Take the 2-minute tour ×
Mathematics Stack Exchange is a question and answer site for people studying math at any level and professionals in related fields. It's 100% free, no registration required.

Quoting:

We define $f(d, n)$ to be the number of integers of up to $d$ decimal digits with digit sum less than or equal to $n$. It can be seen that this function is given by the formula $$f(d,n)=\sum_{i=0}^d(-1)^i\binom{d}i\binom{n+d-10i}d\;.$$

How is this derived? And surely the function requires binomials with negative arguments?

share|improve this question
    
Please edit your question to make it self-contained, and please edit the title to make it more informative. –  Gerry Myerson Apr 25 '12 at 13:03
    
Edited to reflect this –  sam keays Apr 25 '12 at 14:57

1 Answer 1

The number of solutions of $x_1+x_2+\ldots+x_d=m$ in non-negative integers is $\binom{m+d-1}m$. (If this is not familiar, see this article.) If we could use arbitrarily large digits, not just $0,\dots,9$, this would be the number of non-negative integers of at most $d$ digits with digit sum $m$. Since we want to allow all digits sums from $0$ through $n$, we want $$\sum_{m=0}^n\binom{m+d-1}m=\sum_{m=0}^n\binom{m+d-1}{d-1}=\binom{n+d}d\tag{1}$$ by a standard binomial coefficient identity; and since $\binom{d}0=1$, $(1)$ is the $i=0$ term of the sum

$$f(d,n)=\sum_{i=0}^d(-1)^i\binom{d}i\binom{n+d-10i}d\;.\tag{2}$$

The other terms of $(2)$ correct for the inclusion in $(1)$ of numerals using digits greater than $9$, i.e., for the inclusion of solutions to $x_1+\ldots+x_d=m$ with some $x_k>9$. This is a standard inclusion-exclusion argument, but I’ve included some of the details below.

To start, fix $k$ with $1\le k\le d$. There is a natural bijection between solutions in non-negative integers to $x_1+\ldots+x_d=m$ with $x_k\ge 10$ and solutions in non-negative integers to $x_1+\ldots+x_d=m-10$. Arguing as before, and ignoring the possibility that some $x_i$ may exceed $9$, we get $\binom{(m-10)+d-1}{m-10}$ such solutions, and summing over $m\le n$ yields a total of $\binom{n+d-10}d$ solutions counted in $(1)$ but having $x_k\ge 10$. Moreover, there are $\binom{d}1=d$ possible values of $k$, each of which provides $\binom{n+d-10}d$ ‘bad’ solutions, so we must subtract $\binom{d}1\binom{n+d-10}d$ from the first approximation in $(1)$. Our second approximation to the desired number is therefore $$\binom{d}0\binom{n+d}d-\binom{d}1\binom{n+d-10}d\;.\tag{3}$$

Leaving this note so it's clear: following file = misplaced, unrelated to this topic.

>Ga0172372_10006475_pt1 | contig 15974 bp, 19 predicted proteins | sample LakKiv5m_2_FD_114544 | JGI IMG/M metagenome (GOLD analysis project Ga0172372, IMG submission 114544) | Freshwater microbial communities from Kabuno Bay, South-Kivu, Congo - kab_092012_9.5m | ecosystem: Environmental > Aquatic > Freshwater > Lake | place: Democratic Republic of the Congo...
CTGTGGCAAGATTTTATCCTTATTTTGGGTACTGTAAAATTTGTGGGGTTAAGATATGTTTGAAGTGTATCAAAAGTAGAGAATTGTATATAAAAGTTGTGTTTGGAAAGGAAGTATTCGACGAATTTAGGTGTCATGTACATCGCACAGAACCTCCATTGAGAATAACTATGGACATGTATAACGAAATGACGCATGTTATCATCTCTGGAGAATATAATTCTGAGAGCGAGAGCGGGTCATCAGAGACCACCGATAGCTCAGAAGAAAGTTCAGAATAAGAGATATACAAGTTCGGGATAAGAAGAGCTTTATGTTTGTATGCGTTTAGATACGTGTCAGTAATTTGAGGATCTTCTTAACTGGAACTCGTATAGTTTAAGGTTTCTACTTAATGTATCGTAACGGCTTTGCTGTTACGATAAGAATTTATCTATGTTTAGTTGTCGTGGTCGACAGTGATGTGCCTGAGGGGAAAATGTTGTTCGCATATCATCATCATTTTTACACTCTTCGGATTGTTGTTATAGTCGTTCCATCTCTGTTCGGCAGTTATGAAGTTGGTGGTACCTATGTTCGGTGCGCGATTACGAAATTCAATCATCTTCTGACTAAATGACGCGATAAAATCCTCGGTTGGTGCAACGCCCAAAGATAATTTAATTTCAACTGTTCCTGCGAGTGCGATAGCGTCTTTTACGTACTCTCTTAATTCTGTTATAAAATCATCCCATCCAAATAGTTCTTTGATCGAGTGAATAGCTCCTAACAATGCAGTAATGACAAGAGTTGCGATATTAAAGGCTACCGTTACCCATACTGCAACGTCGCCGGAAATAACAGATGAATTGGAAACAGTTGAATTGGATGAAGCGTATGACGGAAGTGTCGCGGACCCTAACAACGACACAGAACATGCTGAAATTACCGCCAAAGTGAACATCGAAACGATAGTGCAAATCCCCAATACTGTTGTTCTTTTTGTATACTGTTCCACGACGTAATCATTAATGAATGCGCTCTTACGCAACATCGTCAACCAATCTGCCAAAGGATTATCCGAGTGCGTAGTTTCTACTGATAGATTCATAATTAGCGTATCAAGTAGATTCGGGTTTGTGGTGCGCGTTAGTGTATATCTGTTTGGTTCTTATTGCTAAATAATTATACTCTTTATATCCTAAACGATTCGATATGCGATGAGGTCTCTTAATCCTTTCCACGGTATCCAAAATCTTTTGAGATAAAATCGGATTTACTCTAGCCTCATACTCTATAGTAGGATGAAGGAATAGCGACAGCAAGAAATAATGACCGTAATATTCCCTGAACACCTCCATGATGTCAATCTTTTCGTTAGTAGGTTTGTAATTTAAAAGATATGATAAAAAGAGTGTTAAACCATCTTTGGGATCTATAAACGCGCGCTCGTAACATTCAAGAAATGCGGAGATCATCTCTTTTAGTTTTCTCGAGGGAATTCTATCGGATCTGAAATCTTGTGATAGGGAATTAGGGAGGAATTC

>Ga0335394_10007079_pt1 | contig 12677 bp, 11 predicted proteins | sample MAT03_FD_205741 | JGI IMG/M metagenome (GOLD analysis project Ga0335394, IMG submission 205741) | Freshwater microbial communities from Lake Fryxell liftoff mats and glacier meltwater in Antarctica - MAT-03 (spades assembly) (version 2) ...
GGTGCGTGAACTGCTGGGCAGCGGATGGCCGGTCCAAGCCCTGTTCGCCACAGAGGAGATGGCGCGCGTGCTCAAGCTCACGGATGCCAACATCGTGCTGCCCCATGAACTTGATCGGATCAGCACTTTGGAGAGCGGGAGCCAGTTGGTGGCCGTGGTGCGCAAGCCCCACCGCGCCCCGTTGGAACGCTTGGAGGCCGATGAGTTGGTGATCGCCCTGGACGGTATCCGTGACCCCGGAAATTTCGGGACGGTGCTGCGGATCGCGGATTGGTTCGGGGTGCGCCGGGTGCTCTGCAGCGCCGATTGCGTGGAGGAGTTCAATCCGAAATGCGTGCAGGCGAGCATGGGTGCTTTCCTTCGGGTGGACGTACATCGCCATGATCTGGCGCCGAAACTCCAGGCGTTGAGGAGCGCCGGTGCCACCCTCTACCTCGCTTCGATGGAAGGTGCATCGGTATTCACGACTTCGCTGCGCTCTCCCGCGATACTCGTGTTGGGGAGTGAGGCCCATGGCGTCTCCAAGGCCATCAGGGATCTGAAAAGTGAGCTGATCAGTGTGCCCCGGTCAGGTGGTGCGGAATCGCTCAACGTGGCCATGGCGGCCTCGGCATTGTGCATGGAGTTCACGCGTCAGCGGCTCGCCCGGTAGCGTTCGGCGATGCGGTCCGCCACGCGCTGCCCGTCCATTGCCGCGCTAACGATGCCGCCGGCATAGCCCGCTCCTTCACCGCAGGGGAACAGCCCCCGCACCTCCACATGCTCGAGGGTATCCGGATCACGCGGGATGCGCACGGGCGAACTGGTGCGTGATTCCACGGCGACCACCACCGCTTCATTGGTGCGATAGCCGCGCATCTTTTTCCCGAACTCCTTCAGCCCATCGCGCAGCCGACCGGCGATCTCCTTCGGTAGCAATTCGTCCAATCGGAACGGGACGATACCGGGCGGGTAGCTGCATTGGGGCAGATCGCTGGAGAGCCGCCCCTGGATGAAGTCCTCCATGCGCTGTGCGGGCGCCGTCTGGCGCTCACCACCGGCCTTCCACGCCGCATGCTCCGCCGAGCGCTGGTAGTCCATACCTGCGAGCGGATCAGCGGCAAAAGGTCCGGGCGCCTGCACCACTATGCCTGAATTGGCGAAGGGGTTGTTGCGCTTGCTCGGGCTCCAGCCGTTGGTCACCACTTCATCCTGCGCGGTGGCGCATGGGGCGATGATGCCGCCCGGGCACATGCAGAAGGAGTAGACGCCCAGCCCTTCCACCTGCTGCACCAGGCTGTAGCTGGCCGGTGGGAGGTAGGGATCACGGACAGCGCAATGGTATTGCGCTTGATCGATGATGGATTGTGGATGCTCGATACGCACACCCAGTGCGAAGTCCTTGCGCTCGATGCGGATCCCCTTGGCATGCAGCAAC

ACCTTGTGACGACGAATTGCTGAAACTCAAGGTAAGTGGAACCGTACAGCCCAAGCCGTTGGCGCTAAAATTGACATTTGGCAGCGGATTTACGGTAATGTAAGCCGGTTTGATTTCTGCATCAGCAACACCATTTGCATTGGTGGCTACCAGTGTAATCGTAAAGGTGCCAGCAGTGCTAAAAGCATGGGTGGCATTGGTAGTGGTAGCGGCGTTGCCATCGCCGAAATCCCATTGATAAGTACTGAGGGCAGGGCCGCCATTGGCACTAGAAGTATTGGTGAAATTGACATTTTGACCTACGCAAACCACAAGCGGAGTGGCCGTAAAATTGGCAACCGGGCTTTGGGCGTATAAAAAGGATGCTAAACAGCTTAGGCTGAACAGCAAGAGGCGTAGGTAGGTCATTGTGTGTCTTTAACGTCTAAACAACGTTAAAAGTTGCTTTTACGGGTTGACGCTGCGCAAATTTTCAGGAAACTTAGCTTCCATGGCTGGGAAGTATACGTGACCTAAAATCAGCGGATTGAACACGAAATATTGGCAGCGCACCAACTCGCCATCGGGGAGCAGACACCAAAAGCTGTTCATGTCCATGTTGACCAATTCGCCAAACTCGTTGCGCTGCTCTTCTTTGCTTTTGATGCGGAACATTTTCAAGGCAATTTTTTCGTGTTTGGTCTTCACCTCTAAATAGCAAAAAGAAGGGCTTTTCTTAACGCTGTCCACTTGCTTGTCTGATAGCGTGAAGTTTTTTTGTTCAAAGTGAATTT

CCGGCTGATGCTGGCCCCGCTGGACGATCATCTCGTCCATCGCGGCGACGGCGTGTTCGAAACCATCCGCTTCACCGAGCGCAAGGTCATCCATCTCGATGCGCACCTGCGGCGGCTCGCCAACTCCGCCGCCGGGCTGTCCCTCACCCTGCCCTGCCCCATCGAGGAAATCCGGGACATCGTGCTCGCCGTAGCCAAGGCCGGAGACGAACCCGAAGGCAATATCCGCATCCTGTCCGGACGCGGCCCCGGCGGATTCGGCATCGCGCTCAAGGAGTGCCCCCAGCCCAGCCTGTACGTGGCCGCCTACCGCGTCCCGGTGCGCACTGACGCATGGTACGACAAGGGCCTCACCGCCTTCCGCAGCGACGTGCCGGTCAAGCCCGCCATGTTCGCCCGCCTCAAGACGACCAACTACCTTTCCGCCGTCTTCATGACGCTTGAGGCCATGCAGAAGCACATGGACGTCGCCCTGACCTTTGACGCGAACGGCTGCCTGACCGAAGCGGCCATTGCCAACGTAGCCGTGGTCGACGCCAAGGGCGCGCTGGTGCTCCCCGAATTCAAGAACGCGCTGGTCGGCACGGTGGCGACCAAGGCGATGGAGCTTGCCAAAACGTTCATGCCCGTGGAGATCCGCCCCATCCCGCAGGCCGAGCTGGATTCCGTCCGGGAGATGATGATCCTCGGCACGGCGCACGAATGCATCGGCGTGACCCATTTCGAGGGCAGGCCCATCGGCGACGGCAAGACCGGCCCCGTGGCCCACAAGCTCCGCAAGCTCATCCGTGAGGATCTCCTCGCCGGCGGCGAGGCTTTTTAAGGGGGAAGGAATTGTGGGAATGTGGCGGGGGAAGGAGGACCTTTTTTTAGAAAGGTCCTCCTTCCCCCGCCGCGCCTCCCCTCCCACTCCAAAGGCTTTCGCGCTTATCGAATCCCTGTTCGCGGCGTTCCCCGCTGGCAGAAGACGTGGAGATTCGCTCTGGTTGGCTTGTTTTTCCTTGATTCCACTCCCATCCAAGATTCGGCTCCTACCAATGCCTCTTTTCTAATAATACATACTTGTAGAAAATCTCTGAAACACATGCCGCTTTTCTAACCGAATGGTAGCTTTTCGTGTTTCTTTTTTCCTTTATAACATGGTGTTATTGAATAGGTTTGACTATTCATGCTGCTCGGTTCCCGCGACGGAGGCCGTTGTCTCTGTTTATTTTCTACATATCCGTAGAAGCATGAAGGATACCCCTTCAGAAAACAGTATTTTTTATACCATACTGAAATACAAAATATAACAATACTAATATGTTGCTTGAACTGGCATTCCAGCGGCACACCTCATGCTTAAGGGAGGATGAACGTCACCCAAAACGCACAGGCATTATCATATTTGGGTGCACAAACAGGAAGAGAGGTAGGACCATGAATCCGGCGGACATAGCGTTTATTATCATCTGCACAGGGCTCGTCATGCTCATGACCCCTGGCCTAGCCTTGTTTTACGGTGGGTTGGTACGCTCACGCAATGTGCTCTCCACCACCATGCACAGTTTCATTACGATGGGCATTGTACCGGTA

Unfortunately, $(3)$ overcorrects: some of the ‘bad’ solutions counted in $(1)$ exceed $9$ in two terms and have been removed twice in $(2)$, so they have to be added back in. The reasoning is as before. For any pair of indices $i,k$ with $i\ne k$ and any sum $m$, there is a natural bijection between solutions in non-negative integers to $x_1+\ldots+x_d=m$ with $x_i,x_k\ge 10$ and solutions in non-negative integers to $x_1+\ldots+x_d=m-2\cdot10$. The total correction for this pair of indices is therefore $\binom{n+d-2\cdot10}d$, and there are $\binom{d}2$ such pairs of indices, so the overall correction is $\binom{d}2\binom{n+d-2\cdot 10}d$, giving a third approximation of $$\binom{d}0\binom{n+d}d-\binom{d}1\binom{n+d-10}d+\binom{d}2\binom{n+d-2\cdot 10}d\;.\tag{4}$$

This again overcorrects, because some of the original solutions are ‘bad’ in three places and got added back into $(4)$ for two pairs of indices, so we have to subtract another correction. When all of the corrections have been made, we’re left with $(2)$, as desired.

The binomial coefficients with negative upper number are evidently defined to be $0$ for purposes of this calculation, so they cause no trouble.

Added: This is not the usual definition, so the notation is a bit sloppy: the usual definition, good for arbitrary complex $z$ and non-negative integer $k$, is $$\binom{z}k=\frac{z^{\underline k}}{k!}\;,$$ where $z^{\underline k}$ is the falling $k$ power of $z$, $z(z-1)(z-2)\dots(z-k+1)$.

share|improve this answer
    
But the usual definition of $x\choose n$ is the quotient of $x(x-1)(x-2)\cdots(x-n+1)$ and $n!$, whether $x$ is positive, negative, integer, decimal, real, complex, whatever. –  Gerry Myerson Apr 25 '12 at 22:37
    
Thanks, that's actually not so difficult to understand. For some reason I just find it often hard to visualise the binomial coefficient and what it does, there often feels something algebraically counter-intuitive about it. –  sam keays Apr 26 '12 at 12:19
    
@Gerry: Yes, and I really should make more of a point of that. Done now. –  Brian M. Scott Apr 26 '12 at 13:07

Your Answer

 
discard

By posting your answer, you agree to the privacy policy and terms of service.

Not the answer you're looking for? Browse other questions tagged or ask your own question.